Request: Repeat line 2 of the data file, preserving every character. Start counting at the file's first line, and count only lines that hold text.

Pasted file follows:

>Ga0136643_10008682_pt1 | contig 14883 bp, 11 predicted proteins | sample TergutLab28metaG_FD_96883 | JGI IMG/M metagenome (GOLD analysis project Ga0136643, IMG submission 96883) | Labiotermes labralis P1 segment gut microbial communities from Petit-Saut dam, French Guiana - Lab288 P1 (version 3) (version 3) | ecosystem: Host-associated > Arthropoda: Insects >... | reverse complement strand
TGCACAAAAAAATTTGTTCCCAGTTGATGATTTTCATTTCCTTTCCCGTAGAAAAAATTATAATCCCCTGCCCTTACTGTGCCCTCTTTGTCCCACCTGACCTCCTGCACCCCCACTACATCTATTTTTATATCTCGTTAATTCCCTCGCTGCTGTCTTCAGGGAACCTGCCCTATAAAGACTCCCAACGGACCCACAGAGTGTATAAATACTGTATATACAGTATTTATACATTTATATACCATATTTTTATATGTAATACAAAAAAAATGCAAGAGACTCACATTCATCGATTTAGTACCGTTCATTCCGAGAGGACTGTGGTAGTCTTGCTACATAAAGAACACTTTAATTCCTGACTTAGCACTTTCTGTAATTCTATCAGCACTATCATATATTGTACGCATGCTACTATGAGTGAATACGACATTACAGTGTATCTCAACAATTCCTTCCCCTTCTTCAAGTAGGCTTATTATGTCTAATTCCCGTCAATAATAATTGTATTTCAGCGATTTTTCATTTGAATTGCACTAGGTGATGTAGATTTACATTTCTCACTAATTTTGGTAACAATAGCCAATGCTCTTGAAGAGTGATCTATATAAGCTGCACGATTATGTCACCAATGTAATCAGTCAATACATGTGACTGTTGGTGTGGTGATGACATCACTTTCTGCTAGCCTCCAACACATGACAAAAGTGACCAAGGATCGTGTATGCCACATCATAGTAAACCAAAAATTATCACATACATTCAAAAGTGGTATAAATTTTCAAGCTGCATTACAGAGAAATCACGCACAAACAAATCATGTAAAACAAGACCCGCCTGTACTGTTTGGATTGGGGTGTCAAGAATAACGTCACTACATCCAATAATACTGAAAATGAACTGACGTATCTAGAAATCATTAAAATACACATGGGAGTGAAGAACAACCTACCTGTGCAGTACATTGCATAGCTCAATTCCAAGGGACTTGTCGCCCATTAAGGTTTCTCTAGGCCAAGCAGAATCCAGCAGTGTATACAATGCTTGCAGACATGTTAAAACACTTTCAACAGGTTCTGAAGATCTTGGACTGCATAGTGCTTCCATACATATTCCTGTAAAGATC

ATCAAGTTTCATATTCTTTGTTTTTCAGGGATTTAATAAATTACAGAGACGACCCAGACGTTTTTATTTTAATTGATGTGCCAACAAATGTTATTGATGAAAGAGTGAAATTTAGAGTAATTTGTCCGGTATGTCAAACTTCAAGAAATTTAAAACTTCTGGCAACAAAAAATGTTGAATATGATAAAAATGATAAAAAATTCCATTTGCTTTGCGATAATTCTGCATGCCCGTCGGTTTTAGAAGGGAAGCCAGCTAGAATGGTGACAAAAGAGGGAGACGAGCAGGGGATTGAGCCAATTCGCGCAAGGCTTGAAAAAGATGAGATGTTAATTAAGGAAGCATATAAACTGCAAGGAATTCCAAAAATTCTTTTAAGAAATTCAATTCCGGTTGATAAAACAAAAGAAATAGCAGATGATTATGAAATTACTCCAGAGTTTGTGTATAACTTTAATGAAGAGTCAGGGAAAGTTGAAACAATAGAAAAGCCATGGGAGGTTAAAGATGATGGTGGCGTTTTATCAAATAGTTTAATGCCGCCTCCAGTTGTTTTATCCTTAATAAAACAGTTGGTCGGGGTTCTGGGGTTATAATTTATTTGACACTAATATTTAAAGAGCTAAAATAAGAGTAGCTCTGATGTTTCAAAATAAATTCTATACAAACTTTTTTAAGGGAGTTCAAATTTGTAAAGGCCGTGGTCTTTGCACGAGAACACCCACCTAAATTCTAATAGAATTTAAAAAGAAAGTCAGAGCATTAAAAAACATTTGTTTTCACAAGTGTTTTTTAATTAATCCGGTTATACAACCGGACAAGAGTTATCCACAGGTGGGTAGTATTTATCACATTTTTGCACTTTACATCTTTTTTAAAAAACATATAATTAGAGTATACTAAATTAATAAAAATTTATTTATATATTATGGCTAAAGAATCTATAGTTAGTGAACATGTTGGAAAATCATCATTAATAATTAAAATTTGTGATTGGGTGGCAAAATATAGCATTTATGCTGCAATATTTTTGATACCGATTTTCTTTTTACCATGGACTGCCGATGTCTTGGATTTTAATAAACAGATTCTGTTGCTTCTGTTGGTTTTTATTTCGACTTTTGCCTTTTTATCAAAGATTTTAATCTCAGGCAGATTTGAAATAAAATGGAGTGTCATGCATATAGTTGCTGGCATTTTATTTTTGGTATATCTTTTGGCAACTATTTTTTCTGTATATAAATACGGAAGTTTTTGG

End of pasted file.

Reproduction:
TGCACAAAAAAATTTGTTCCCAGTTGATGATTTTCATTTCCTTTCCCGTAGAAAAAATTATAATCCCCTGCCCTTACTGTGCCCTCTTTGTCCCACCTGACCTCCTGCACCCCCACTACATCTATTTTTATATCTCGTTAATTCCCTCGCTGCTGTCTTCAGGGAACCTGCCCTATAAAGACTCCCAACGGACCCACAGAGTGTATAAATACTGTATATACAGTATTTATACATTTATATACCATATTTTTATATGTAATACAAAAAAAATGCAAGAGACTCACATTCATCGATTTAGTACCGTTCATTCCGAGAGGACTGTGGTAGTCTTGCTACATAAAGAACACTTTAATTCCTGACTTAGCACTTTCTGTAATTCTATCAGCACTATCATATATTGTACGCATGCTACTATGAGTGAATACGACATTACAGTGTATCTCAACAATTCCTTCCCCTTCTTCAAGTAGGCTTATTATGTCTAATTCCCGTCAATAATAATTGTATTTCAGCGATTTTTCATTTGAATTGCACTAGGTGATGTAGATTTACATTTCTCACTAATTTTGGTAACAATAGCCAATGCTCTTGAAGAGTGATCTATATAAGCTGCACGATTATGTCACCAATGTAATCAGTCAATACATGTGACTGTTGGTGTGGTGATGACATCACTTTCTGCTAGCCTCCAACACATGACAAAAGTGACCAAGGATCGTGTATGCCACATCATAGTAAACCAAAAATTATCACATACATTCAAAAGTGGTATAAATTTTCAAGCTGCATTACAGAGAAATCACGCACAAACAAATCATGTAAAACAAGACCCGCCTGTACTGTTTGGATTGGGGTGTCAAGAATAACGTCACTACATCCAATAATACTGAAAATGAACTGACGTATCTAGAAATCATTAAAATACACATGGGAGTGAAGAACAACCTACCTGTGCAGTACATTGCATAGCTCAATTCCAAGGGACTTGTCGCCCATTAAGGTTTCTCTAGGCCAAGCAGAATCCAGCAGTGTATACAATGCTTGCAGACATGTTAAAACACTTTCAACAGGTTCTGAAGATCTTGGACTGCATAGTGCTTCCATACATATTCCTGTAAAGATC